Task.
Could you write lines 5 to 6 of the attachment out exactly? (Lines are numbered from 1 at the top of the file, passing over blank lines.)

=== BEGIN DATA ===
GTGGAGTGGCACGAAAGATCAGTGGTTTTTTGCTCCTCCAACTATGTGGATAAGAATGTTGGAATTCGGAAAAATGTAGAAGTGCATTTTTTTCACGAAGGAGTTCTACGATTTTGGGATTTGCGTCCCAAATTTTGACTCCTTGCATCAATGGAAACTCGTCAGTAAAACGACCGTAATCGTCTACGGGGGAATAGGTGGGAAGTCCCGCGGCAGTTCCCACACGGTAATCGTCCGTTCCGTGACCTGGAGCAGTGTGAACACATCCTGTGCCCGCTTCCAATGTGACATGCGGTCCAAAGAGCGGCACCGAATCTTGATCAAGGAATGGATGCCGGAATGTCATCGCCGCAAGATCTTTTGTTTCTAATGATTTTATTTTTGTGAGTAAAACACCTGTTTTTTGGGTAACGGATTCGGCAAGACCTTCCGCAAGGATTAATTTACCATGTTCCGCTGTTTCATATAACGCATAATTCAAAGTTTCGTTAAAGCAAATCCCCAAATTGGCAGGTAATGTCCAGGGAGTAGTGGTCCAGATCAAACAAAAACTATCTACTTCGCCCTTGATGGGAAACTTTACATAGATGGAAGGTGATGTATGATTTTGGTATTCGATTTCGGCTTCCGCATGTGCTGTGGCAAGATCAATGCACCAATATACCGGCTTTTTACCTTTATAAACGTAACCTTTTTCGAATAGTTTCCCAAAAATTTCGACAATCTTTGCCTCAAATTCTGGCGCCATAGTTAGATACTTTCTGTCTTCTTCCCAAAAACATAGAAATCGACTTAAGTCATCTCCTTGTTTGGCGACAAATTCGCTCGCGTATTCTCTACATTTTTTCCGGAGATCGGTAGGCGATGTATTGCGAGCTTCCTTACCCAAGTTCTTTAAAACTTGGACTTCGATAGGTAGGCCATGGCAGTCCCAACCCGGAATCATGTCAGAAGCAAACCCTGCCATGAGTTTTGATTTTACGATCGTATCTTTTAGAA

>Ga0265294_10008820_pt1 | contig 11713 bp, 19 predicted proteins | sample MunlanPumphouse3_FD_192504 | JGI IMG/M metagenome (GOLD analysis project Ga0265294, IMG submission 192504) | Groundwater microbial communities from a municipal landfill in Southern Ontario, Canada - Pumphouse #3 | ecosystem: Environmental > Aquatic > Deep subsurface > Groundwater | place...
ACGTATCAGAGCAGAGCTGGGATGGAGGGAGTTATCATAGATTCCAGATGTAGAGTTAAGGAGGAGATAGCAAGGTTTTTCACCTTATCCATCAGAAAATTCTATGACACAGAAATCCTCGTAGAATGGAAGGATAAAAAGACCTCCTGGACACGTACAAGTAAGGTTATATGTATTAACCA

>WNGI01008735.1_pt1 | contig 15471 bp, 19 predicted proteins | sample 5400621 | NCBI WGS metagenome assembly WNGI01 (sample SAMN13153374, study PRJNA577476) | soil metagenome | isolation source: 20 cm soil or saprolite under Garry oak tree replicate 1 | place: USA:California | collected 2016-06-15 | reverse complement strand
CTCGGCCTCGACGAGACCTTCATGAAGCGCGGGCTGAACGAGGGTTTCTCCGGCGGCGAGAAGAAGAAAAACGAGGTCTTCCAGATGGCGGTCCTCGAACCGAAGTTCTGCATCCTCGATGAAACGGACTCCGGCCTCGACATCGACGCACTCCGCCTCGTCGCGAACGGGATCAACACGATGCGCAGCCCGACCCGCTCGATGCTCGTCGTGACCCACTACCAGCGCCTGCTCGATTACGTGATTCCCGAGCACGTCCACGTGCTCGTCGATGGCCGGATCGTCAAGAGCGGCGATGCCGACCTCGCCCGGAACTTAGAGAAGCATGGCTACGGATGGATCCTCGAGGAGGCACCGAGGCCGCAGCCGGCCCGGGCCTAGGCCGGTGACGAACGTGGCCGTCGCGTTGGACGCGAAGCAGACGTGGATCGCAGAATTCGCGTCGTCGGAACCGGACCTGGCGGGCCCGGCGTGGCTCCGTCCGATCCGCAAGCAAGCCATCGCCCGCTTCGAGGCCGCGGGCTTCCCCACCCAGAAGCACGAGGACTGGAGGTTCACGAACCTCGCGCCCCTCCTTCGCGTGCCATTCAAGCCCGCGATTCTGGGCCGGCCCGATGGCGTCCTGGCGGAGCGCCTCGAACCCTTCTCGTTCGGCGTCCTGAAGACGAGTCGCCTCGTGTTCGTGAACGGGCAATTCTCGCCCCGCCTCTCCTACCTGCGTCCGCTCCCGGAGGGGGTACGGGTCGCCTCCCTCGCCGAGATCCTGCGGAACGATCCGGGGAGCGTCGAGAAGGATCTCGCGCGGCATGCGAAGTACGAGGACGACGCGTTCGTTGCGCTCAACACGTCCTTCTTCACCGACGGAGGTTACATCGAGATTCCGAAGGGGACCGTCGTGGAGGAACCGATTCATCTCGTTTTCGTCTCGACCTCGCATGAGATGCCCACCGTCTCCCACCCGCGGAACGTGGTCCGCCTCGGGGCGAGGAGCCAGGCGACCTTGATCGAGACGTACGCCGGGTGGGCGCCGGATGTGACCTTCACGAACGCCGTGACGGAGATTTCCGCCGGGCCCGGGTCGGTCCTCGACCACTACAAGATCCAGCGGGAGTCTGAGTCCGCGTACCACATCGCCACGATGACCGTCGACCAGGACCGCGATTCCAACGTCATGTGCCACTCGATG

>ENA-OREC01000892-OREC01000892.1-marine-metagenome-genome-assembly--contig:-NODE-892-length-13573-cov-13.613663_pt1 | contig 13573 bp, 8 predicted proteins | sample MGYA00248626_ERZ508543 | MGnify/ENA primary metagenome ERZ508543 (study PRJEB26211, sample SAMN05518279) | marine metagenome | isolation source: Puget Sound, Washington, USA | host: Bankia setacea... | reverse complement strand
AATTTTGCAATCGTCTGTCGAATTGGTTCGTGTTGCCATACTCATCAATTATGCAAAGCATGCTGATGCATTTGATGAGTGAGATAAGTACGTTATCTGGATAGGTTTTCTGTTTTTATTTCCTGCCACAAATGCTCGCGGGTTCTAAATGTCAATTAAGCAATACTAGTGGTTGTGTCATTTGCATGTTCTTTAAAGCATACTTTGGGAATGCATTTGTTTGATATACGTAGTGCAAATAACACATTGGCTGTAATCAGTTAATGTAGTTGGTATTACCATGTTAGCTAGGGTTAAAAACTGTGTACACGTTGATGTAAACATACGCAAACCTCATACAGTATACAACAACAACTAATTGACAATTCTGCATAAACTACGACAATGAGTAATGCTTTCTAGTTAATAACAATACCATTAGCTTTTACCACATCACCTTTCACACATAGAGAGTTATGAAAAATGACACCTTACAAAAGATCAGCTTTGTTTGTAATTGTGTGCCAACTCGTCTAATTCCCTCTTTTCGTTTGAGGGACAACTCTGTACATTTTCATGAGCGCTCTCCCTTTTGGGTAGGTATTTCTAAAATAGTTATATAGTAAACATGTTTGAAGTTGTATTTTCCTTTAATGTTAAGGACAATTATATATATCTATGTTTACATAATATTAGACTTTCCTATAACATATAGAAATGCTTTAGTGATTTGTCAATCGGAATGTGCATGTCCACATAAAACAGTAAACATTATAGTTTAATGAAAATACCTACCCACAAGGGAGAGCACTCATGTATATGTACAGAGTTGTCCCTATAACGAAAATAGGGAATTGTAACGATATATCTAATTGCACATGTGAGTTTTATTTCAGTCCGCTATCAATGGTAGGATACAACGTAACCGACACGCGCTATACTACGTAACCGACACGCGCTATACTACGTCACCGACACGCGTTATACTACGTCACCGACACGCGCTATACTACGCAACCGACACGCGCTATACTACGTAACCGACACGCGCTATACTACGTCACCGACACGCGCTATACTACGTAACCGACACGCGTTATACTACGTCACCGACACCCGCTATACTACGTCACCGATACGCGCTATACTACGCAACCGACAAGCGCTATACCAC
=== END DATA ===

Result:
CTCGGCCTCGACGAGACCTTCATGAAGCGCGGGCTGAACGAGGGTTTCTCCGGCGGCGAGAAGAAGAAAAACGAGGTCTTCCAGATGGCGGTCCTCGAACCGAAGTTCTGCATCCTCGATGAAACGGACTCCGGCCTCGACATCGACGCACTCCGCCTCGTCGCGAACGGGATCAACACGATGCGCAGCCCGACCCGCTCGATGCTCGTCGTGACCCACTACCAGCGCCTGCTCGATTACGTGATTCCCGAGCACGTCCACGTGCTCGTCGATGGCCGGATCGTCAAGAGCGGCGATGCCGACCTCGCCCGGAACTTAGAGAAGCATGGCTACGGATGGATCCTCGAGGAGGCACCGAGGCCGCAGCCGGCCCGGGCCTAGGCCGGTGACGAACGTGGCCGTCGCGTTGGACGCGAAGCAGACGTGGATCGCAGAATTCGCGTCGTCGGAACCGGACCTGGCGGGCCCGGCGTGGCTCCGTCCGATCCGCAAGCAAGCCATCGCCCGCTTCGAGGCCGCGGGCTTCCCCACCCAGAAGCACGAGGACTGGAGGTTCACGAACCTCGCGCCCCTCCTTCGCGTGCCATTCAAGCCCGCGATTCTGGGCCGGCCCGATGGCGTCCTGGCGGAGCGCCTCGAACCCTTCTCGTTCGGCGTCCTGAAGACGAGTCGCCTCGTGTTCGTGAACGGGCAATTCTCGCCCCGCCTCTCCTACCTGCGTCCGCTCCCGGAGGGGGTACGGGTCGCCTCCCTCGCCGAGATCCTGCGGAACGATCCGGGGAGCGTCGAGAAGGATCTCGCGCGGCATGCGAAGTACGAGGACGACGCGTTCGTTGCGCTCAACACGTCCTTCTTCACCGACGGAGGTTACATCGAGATTCCGAAGGGGACCGTCGTGGAGGAACCGATTCATCTCGTTTTCGTCTCGACCTCGCATGAGATGCCCACCGTCTCCCACCCGCGGAACGTGGTCCGCCTCGGGGCGAGGAGCCAGGCGACCTTGATCGAGACGTACGCCGGGTGGGCGCCGGATGTGACCTTCACGAACGCCGTGACGGAGATTTCCGCCGGGCCCGGGTCGGTCCTCGACCACTACAAGATCCAGCGGGAGTCTGAGTCCGCGTACCACATCGCCACGATGACCGTCGACCAGGACCGCGATTCCAACGTCATGTGCCACTCGATG

>ENA-OREC01000892-OREC01000892.1-marine-metagenome-genome-assembly--contig:-NODE-892-length-13573-cov-13.613663_pt1 | contig 13573 bp, 8 predicted proteins | sample MGYA00248626_ERZ508543 | MGnify/ENA primary metagenome ERZ508543 (study PRJEB26211, sample SAMN05518279) | marine metagenome | isolation source: Puget Sound, Washington, USA | host: Bankia setacea... | reverse complement strand